I witnessed my first tornado when I was eight years old. Being in a tornado is not something you easily forget.
It was summertime and I was at Girl Scout Camp.
It drizzled a lot that morning. A group of us were at a campsite a few hundred yards from the shelter. We had been doing some sort of craft project under a canopy, and then moved on to making lunch. Lunch that day was one of those old-fashioned campfire pizzas. The pizza is basically two pieces of bread slathered with pizza sauce and cheese. The two pieces of bread are smushed together in this metal grate with long handle on it so that you can grill it over a fire. One of the things I remember most about that day is how much I liked that pizza.
Anyway, the weather turned nasty, and our Guide decided it was time to head to the shelter. We literally dropped everything and ran. When we got to the shelter, there was lightning and thunder and the sky turned very strange colours. A woman told all of us that it wasn’t safe to be in the shelter and sent us out into what could best be described as a low spot in an open field.
She told us to hurry and to lay flat in the ditch. I looked down and all I saw was a sea of snails. Plus it was soaking wet. I wasn’t necessarily a girly girl at the time, but I can tell you one thing, tornado or not, I was not going to lay down with those snails, so I crouched. I think this gave me a better view of what was going on, even if it was less safe.
Not long after, a small tornado came whipping by along the ridge. It was close enough that we could see and hear it but far enough away that we would not have been caught up on it. A few miles away it tore the roofs off of some barns.
I don’t remember much about seeing the tornado, but I will not forget those snails.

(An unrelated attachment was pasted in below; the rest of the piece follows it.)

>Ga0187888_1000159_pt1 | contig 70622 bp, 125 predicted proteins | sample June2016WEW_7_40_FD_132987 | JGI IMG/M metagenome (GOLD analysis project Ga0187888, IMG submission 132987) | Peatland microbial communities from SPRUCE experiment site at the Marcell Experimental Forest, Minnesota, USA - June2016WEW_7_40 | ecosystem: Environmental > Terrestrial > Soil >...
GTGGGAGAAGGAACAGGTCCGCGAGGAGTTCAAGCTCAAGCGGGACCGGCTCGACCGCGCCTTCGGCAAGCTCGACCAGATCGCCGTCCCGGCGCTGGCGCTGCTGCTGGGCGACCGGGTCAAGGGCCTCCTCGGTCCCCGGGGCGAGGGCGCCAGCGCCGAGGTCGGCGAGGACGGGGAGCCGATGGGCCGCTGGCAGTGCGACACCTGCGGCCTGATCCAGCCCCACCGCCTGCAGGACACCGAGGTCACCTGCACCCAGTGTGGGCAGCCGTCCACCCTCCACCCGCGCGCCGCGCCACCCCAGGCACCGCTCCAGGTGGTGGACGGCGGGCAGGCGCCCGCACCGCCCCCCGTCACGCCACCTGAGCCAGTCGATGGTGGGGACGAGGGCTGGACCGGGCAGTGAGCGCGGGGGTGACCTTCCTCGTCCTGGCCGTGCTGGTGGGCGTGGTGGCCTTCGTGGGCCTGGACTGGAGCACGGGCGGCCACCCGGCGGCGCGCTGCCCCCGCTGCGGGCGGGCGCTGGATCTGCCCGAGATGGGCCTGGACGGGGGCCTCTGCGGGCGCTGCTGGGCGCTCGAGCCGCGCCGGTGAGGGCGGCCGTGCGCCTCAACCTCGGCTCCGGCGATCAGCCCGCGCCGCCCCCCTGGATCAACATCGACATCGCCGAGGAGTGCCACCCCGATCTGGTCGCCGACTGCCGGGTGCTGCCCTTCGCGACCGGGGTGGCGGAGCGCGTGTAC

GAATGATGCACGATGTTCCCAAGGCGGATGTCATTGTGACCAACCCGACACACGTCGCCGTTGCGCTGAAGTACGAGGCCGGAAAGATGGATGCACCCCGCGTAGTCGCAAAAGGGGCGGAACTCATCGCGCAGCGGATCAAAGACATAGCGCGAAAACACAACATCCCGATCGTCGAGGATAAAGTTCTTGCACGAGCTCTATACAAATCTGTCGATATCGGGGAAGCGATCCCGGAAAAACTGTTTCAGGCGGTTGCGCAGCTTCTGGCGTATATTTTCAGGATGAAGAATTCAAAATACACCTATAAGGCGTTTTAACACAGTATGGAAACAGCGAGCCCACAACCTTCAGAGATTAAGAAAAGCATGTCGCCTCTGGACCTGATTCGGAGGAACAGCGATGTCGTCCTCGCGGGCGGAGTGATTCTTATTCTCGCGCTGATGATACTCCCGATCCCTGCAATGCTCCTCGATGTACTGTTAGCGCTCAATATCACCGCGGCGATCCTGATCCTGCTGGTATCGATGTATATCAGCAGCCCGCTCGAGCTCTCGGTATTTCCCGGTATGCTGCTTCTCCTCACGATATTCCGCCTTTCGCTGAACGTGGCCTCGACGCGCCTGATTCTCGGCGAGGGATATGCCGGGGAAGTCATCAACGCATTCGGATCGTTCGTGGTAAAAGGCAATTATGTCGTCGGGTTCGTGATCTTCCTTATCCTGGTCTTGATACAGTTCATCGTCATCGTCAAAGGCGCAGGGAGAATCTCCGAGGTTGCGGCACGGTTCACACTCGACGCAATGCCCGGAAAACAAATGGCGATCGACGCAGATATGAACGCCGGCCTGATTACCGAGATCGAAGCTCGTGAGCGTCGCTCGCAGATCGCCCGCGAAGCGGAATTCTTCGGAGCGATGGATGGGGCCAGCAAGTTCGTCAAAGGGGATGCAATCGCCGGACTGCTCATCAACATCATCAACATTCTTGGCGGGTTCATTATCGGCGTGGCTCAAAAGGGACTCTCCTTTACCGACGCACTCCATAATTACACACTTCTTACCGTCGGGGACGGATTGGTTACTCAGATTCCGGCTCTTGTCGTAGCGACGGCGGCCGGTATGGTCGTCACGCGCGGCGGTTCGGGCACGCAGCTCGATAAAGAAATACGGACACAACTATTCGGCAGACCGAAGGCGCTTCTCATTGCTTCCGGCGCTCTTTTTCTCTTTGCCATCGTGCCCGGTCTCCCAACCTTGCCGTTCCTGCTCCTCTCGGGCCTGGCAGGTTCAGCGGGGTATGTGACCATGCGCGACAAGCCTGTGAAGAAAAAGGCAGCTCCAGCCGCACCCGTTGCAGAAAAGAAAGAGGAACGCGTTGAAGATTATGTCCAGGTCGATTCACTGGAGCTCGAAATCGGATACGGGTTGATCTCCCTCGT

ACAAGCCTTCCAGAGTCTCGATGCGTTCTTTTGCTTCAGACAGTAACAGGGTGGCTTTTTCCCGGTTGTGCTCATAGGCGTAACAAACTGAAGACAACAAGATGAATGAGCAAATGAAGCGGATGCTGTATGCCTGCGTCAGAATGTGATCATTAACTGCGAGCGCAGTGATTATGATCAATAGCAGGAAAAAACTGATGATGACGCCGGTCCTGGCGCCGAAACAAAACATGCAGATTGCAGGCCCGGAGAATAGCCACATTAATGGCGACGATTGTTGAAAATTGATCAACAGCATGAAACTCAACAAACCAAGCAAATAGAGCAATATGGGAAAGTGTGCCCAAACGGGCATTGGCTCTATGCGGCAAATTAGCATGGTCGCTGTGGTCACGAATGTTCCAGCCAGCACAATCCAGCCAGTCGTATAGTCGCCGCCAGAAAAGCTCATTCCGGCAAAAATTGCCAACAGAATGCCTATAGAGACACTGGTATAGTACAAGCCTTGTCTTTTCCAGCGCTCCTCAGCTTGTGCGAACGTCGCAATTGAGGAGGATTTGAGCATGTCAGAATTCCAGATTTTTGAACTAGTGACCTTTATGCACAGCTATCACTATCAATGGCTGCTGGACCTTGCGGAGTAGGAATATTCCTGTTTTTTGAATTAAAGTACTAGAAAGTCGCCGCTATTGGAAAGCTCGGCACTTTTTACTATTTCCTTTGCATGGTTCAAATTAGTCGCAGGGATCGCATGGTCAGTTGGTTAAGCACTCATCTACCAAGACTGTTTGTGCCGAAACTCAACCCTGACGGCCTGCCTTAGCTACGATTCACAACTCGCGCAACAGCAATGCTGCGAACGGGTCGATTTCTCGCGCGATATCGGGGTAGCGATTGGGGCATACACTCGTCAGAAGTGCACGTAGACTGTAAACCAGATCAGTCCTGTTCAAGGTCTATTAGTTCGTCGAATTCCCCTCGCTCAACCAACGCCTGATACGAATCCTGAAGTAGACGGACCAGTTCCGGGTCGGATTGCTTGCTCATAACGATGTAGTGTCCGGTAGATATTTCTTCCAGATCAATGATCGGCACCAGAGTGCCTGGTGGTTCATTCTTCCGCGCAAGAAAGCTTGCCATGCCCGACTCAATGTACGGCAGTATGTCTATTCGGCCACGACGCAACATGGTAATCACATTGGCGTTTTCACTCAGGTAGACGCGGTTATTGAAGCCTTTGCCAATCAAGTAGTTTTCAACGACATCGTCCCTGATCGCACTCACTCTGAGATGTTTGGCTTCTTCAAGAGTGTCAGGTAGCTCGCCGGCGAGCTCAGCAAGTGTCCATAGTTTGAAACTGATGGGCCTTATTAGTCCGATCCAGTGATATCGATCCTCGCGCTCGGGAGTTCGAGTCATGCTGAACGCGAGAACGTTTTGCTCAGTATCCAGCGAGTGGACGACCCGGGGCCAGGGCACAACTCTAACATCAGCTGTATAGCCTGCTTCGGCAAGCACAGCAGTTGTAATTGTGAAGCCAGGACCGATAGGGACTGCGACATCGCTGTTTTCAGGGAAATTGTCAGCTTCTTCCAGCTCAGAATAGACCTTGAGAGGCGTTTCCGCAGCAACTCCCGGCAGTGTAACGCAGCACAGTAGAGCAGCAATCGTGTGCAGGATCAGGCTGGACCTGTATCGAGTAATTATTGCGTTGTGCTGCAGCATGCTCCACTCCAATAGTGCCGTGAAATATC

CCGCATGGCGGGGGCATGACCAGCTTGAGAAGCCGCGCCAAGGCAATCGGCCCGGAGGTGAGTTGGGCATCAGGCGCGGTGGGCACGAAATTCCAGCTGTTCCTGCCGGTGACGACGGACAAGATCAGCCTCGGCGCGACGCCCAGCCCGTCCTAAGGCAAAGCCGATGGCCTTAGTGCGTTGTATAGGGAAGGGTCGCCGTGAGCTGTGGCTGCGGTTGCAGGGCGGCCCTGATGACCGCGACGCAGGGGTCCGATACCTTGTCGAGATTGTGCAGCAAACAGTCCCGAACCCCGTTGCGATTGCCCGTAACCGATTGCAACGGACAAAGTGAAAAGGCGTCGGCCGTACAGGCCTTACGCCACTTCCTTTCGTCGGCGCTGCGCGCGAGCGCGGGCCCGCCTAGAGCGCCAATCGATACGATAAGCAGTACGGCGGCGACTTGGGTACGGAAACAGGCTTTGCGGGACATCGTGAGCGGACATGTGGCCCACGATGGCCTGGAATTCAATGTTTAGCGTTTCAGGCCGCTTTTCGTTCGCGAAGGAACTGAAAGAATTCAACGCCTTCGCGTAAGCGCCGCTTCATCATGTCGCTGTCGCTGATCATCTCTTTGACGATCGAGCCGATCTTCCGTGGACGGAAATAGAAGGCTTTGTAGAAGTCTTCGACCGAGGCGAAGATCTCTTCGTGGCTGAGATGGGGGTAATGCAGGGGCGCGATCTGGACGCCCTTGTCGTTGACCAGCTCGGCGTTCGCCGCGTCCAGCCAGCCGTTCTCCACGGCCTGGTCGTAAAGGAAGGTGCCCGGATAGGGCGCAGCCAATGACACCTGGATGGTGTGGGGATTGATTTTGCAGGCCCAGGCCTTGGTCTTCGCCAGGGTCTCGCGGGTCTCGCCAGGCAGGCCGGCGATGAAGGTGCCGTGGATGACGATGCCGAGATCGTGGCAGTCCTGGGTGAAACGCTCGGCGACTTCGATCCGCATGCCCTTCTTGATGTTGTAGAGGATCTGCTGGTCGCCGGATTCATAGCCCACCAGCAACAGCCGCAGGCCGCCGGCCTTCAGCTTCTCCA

I thought a lot about this experience this past week following the tragic events in Joplin.
Here in Toronto, I think many organizations have established emergency plans. Because of SARS, and H1N1, I think a lot of these plans focus on what happens when people can’t come to work. They also focus on how to store data should there be a power outage. My concern though is that they don’t necessarily properly contemplate natural disaster.
Joplin is just a reminder that our emergency plans need to be both more detailed and more rehearsed. What do you do when the hospital is blown to smithereens? How do you deal with records management when X-Rays are blown 50 miles from the hospital? What should you keep on hand to deal with an emergency? Where should people go to report themselves alive or their loved ones missing? How does an employer find out this information? How does an employer respond?
A good plan has to incorporate both the corporate issues and the people/community issues. It has to figure out how to communicate when traditional channels don’t work, and the roads don’t work. It is an important public service to ensure your employees are well educated and prepared to deal with disaster. The plan also has to have several layers of redundancy since there are risks in a natural disaster that more than two layers may not be able to step up to the plate to help.
Not long after the tornado went by at Girl Scout Camp, a hoard of parents came running to find their children. What the found was a group of children who were a little wiser about the dangers of a tornado.
To quote Rosanne Rosanna Danna, “If it’s not one thing, it’s another.” Tornados, earthquakes, floods, hurricanes, gales and fires of significant magnitude seem to be never ending these days. As an HR Professional, do your organization a huge favour and get on top of emergency planning.